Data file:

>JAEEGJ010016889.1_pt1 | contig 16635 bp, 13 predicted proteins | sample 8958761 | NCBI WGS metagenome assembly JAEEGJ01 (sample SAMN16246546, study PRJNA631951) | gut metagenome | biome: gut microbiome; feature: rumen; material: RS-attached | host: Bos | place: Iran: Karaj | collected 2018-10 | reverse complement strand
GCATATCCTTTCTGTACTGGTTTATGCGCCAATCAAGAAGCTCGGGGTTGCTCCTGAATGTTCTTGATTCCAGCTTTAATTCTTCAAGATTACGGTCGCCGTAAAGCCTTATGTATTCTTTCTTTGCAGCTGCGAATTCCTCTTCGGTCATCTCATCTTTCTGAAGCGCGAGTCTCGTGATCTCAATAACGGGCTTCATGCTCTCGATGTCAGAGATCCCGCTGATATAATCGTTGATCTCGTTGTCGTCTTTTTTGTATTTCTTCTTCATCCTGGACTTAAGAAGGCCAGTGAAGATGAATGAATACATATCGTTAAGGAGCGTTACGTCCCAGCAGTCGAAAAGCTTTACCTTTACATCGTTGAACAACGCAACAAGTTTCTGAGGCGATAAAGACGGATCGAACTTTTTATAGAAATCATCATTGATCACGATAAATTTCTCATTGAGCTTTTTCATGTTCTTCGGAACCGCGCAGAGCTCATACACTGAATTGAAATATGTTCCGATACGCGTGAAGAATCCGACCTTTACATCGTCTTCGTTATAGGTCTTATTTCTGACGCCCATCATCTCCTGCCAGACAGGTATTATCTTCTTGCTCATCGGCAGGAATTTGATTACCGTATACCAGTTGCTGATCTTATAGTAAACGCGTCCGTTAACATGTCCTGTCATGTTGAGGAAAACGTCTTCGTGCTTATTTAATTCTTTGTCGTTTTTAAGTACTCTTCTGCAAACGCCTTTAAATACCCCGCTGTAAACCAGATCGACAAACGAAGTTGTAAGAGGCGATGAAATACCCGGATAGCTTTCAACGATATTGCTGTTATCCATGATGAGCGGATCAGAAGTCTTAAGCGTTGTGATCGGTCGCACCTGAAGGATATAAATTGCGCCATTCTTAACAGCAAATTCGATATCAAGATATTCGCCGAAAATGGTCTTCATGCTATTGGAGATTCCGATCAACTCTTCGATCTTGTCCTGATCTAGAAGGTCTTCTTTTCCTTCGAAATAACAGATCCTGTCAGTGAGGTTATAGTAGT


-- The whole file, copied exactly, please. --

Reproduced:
>JAEEGJ010016889.1_pt1 | contig 16635 bp, 13 predicted proteins | sample 8958761 | NCBI WGS metagenome assembly JAEEGJ01 (sample SAMN16246546, study PRJNA631951) | gut metagenome | biome: gut microbiome; feature: rumen; material: RS-attached | host: Bos | place: Iran: Karaj | collected 2018-10 | reverse complement strand
GCATATCCTTTCTGTACTGGTTTATGCGCCAATCAAGAAGCTCGGGGTTGCTCCTGAATGTTCTTGATTCCAGCTTTAATTCTTCAAGATTACGGTCGCCGTAAAGCCTTATGTATTCTTTCTTTGCAGCTGCGAATTCCTCTTCGGTCATCTCATCTTTCTGAAGCGCGAGTCTCGTGATCTCAATAACGGGCTTCATGCTCTCGATGTCAGAGATCCCGCTGATATAATCGTTGATCTCGTTGTCGTCTTTTTTGTATTTCTTCTTCATCCTGGACTTAAGAAGGCCAGTGAAGATGAATGAATACATATCGTTAAGGAGCGTTACGTCCCAGCAGTCGAAAAGCTTTACCTTTACATCGTTGAACAACGCAACAAGTTTCTGAGGCGATAAAGACGGATCGAACTTTTTATAGAAATCATCATTGATCACGATAAATTTCTCATTGAGCTTTTTCATGTTCTTCGGAACCGCGCAGAGCTCATACACTGAATTGAAATATGTTCCGATACGCGTGAAGAATCCGACCTTTACATCGTCTTCGTTATAGGTCTTATTTCTGACGCCCATCATCTCCTGCCAGACAGGTATTATCTTCTTGCTCATCGGCAGGAATTTGATTACCGTATACCAGTTGCTGATCTTATAGTAAACGCGTCCGTTAACATGTCCTGTCATGTTGAGGAAAACGTCTTCGTGCTTATTTAATTCTTTGTCGTTTTTAAGTACTCTTCTGCAAACGCCTTTAAATACCCCGCTGTAAACCAGATCGACAAACGAAGTTGTAAGAGGCGATGAAATACCCGGATAGCTTTCAACGATATTGCTGTTATCCATGATGAGCGGATCAGAAGTCTTAAGCGTTGTGATCGGTCGCACCTGAAGGATATAAATTGCGCCATTCTTAACAGCAAATTCGATATCAAGATATTCGCCGAAAATGGTCTTCATGCTATTGGAGATTCCGATCAACTCTTCGATCTTGTCCTGATCTAGAAGGTCTTCTTTTCCTTCGAAATAACAGATCCTGTCAGTGAGGTTATAGTAGT